The cost of car advertising is, in many ways, the issue that dare not
speak its name. With so many clients in other sectors cutting back
advertising spends (in real terms), and with much of the industry still
on some sort of commission-based remuneration, it’s a brave manager that
questions the hands that feed the agency.
However, with a viewer’s or reader’s hat on, one might be excused for
appealing for mercy. The sheer volume of car advertising directed at us
is overwhelming. In itself, that wouldn’t be so bad if it weren’t all so
charmless and so similar.
Loath as I am to help the Cannes organisers make even more money, all
agencies with car clients would profit from dragging those clients along
to the car category at Cannes this June to sit in the dark for three
hours spotting the same stretch of desert and/or winding road, and even
tame lizard, in commercial after commercial. The argument that it’s
unwise to draw conclusions from such a false environment holds less sway
than usual. Viewers are bombarded with all these ads at home. Perhaps
they don’t all come on together, it just feels as if they do.
It’s not easy, though, is it? Car clients seem to have copyrighted their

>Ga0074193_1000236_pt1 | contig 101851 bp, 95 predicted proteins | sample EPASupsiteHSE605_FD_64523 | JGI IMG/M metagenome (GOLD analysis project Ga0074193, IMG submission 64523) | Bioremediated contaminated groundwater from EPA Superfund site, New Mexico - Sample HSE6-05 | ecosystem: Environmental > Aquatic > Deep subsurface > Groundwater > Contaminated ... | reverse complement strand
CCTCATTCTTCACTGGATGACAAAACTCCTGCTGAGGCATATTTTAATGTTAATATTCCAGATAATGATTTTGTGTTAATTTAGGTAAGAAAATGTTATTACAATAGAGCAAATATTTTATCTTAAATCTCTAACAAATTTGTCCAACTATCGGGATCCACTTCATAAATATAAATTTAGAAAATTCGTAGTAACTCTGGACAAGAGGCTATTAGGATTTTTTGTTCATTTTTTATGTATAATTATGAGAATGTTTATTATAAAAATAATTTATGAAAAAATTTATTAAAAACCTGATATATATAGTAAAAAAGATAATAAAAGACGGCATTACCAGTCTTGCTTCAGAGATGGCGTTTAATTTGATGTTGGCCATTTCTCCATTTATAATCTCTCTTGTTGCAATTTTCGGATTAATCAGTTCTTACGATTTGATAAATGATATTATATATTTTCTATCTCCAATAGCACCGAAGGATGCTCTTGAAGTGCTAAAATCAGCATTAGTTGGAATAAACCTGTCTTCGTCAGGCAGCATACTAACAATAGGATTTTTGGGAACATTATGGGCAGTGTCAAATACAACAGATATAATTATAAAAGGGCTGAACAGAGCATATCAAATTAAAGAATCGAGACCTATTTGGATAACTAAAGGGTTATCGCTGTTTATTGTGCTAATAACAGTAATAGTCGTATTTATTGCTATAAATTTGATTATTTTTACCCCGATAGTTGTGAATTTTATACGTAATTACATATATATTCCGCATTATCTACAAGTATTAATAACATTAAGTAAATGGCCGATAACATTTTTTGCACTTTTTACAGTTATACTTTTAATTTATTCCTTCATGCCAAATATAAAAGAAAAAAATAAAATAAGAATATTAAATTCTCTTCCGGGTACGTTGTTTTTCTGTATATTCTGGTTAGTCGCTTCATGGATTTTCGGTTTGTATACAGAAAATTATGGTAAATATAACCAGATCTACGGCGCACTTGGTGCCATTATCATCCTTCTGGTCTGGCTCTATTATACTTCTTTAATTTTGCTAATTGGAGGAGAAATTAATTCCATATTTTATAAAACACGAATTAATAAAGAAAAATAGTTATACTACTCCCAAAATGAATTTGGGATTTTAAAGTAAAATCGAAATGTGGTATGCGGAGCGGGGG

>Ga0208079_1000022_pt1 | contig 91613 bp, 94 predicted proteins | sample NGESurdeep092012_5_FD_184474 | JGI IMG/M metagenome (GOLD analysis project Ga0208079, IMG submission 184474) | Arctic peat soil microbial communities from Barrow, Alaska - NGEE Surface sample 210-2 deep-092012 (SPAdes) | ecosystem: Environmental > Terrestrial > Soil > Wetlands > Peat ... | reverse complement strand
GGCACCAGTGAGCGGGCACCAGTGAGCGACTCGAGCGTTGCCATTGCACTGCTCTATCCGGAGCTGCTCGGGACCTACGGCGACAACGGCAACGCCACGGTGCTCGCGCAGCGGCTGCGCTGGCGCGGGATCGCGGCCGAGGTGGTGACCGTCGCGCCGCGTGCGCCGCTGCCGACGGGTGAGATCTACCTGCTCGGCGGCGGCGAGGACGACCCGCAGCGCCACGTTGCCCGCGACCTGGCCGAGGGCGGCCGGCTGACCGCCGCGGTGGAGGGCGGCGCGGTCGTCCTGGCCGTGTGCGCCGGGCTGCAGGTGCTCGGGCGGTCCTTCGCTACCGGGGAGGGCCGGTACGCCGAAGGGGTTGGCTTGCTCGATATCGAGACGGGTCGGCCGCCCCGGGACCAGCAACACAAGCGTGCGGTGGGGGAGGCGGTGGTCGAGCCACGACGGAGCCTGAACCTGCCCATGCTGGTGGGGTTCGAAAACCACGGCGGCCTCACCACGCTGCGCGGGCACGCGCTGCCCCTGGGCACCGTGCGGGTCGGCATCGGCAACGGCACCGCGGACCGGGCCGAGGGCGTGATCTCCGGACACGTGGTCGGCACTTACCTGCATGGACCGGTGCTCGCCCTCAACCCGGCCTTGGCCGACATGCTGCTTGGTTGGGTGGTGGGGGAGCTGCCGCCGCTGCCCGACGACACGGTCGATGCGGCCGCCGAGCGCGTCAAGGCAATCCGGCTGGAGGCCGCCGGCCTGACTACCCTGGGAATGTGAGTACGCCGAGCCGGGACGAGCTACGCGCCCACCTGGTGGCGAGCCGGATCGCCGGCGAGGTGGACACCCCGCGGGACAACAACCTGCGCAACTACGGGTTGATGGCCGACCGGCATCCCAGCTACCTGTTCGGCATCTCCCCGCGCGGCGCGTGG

own peculiar form of nightmare. And then, when something different this
way comes... if a single soul out there can explain the current
Mitsubishi ad, feel free to write in. And you thought the Vectra ad was
confusing, the Megane work naff...
It can, of course, be done. Much ink has been spilled over, and awards
doled out to, the innovative and refreshing Duckworth Finn Grubb Waters
launch campaign for Daewoo. Even fiercely competitive rivals have been
forced to praise it. Some are now planning their own version of
friendly, cut-out-the-middle-man-style work. Daewoo’s trick was to gear
its whole launch to meeting the claims made by its advertising.
Not so easy when you’re one of the truly big boys at the mass end. Euro
RSCG’s Peugeot 406 launch was lambasted by certain sections of the
advertising community (well, Tony Brignull), but it does have
extraordinary stand-out factor when viewed at home in the context of the
surrounding windy road rubbish (actually, there is one windy road shot
in it, isn’t there?). What’s more, it appears to have struck a chord
with the general public, albeit primarily through the M-People track.
I’m not a car expert, but I would wager that there’s nothing
particularly special about the 406 against its competitors, it just
feels that way now.
And to end, a few words that commit yet another one of the unwritten
heresies of the London advertising world: Ford is doing some interesting
work at the moment, press and TV. Take an unbiased look.